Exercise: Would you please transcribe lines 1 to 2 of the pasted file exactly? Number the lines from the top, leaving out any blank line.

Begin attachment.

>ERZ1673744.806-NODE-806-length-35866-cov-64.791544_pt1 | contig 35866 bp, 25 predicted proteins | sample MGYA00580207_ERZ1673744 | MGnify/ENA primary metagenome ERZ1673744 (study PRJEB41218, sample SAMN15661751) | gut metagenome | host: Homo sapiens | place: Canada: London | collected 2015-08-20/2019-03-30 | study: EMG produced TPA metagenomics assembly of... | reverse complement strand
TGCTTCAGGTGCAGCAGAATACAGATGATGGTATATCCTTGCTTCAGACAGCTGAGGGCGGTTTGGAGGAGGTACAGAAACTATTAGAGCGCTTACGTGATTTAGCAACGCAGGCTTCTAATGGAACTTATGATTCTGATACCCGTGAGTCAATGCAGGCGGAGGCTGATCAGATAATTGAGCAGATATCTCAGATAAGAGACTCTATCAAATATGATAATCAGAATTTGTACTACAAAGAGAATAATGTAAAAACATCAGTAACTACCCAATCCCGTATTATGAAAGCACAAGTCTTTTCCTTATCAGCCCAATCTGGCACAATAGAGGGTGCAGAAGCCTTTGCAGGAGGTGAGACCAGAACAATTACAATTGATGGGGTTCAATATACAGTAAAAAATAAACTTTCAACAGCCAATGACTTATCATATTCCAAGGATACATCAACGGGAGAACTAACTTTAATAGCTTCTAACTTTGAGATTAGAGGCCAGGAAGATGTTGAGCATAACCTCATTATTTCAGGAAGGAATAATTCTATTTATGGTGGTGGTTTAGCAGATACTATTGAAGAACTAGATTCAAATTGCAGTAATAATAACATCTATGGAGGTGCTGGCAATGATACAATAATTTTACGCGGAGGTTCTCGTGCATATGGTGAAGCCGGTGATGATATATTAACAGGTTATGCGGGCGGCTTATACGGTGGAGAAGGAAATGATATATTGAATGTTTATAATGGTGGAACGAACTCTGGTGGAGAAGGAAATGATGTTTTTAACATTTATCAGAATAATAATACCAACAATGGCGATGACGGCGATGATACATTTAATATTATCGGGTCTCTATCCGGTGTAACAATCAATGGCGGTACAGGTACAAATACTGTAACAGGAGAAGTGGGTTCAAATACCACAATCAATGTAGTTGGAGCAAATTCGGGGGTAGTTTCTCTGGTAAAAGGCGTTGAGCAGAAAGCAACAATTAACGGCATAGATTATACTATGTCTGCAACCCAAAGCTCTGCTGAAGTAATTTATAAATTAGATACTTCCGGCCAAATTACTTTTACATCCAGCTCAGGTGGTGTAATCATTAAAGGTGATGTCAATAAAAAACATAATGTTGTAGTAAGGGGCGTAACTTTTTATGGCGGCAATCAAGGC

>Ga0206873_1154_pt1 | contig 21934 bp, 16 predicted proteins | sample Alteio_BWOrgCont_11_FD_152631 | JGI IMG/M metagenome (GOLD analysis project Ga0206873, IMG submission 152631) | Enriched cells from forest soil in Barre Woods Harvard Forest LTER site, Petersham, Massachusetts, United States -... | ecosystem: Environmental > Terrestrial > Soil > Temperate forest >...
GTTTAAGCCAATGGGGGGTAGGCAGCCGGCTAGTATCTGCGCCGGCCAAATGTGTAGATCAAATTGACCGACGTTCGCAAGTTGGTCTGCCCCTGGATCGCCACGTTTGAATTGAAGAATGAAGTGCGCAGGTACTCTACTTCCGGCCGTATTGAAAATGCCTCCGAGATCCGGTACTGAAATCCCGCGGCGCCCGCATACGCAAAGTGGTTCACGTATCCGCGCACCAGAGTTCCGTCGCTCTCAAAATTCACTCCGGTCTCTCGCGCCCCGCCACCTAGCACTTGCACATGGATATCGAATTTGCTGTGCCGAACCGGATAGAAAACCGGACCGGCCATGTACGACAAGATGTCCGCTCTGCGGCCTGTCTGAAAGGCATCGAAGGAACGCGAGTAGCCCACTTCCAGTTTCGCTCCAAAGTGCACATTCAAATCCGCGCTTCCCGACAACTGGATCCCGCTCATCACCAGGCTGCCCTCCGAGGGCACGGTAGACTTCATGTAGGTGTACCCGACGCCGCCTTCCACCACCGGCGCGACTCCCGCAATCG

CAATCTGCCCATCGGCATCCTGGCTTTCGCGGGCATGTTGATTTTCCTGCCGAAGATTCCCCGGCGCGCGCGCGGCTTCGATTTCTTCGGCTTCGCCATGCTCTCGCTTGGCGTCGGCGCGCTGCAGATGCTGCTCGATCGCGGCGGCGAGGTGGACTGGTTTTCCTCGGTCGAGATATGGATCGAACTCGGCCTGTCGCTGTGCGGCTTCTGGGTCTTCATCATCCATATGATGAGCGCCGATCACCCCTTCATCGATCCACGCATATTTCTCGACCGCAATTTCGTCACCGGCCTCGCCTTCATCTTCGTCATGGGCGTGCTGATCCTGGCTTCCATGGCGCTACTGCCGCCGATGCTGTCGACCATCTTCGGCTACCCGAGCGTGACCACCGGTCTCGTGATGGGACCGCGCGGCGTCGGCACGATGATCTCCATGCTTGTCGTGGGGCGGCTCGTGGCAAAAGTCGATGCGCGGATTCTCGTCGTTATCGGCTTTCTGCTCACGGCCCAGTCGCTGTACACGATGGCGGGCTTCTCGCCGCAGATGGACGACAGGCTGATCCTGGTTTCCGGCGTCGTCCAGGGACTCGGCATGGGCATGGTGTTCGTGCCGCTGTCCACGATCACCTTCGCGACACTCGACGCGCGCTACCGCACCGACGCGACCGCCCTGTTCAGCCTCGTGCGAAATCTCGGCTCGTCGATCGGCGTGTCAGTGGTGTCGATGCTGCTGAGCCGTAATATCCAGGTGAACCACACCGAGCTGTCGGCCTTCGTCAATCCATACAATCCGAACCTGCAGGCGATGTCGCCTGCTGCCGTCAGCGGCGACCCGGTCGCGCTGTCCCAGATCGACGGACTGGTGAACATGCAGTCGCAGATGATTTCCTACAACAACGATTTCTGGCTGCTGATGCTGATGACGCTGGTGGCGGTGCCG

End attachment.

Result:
>ERZ1673744.806-NODE-806-length-35866-cov-64.791544_pt1 | contig 35866 bp, 25 predicted proteins | sample MGYA00580207_ERZ1673744 | MGnify/ENA primary metagenome ERZ1673744 (study PRJEB41218, sample SAMN15661751) | gut metagenome | host: Homo sapiens | place: Canada: London | collected 2015-08-20/2019-03-30 | study: EMG produced TPA metagenomics assembly of... | reverse complement strand
TGCTTCAGGTGCAGCAGAATACAGATGATGGTATATCCTTGCTTCAGACAGCTGAGGGCGGTTTGGAGGAGGTACAGAAACTATTAGAGCGCTTACGTGATTTAGCAACGCAGGCTTCTAATGGAACTTATGATTCTGATACCCGTGAGTCAATGCAGGCGGAGGCTGATCAGATAATTGAGCAGATATCTCAGATAAGAGACTCTATCAAATATGATAATCAGAATTTGTACTACAAAGAGAATAATGTAAAAACATCAGTAACTACCCAATCCCGTATTATGAAAGCACAAGTCTTTTCCTTATCAGCCCAATCTGGCACAATAGAGGGTGCAGAAGCCTTTGCAGGAGGTGAGACCAGAACAATTACAATTGATGGGGTTCAATATACAGTAAAAAATAAACTTTCAACAGCCAATGACTTATCATATTCCAAGGATACATCAACGGGAGAACTAACTTTAATAGCTTCTAACTTTGAGATTAGAGGCCAGGAAGATGTTGAGCATAACCTCATTATTTCAGGAAGGAATAATTCTATTTATGGTGGTGGTTTAGCAGATACTATTGAAGAACTAGATTCAAATTGCAGTAATAATAACATCTATGGAGGTGCTGGCAATGATACAATAATTTTACGCGGAGGTTCTCGTGCATATGGTGAAGCCGGTGATGATATATTAACAGGTTATGCGGGCGGCTTATACGGTGGAGAAGGAAATGATATATTGAATGTTTATAATGGTGGAACGAACTCTGGTGGAGAAGGAAATGATGTTTTTAACATTTATCAGAATAATAATACCAACAATGGCGATGACGGCGATGATACATTTAATATTATCGGGTCTCTATCCGGTGTAACAATCAATGGCGGTACAGGTACAAATACTGTAACAGGAGAAGTGGGTTCAAATACCACAATCAATGTAGTTGGAGCAAATTCGGGGGTAGTTTCTCTGGTAAAAGGCGTTGAGCAGAAAGCAACAATTAACGGCATAGATTATACTATGTCTGCAACCCAAAGCTCTGCTGAAGTAATTTATAAATTAGATACTTCCGGCCAAATTACTTTTACATCCAGCTCAGGTGGTGTAATCATTAAAGGTGATGTCAATAAAAAACATAATGTTGTAGTAAGGGGCGTAACTTTTTATGGCGGCAATCAAGGC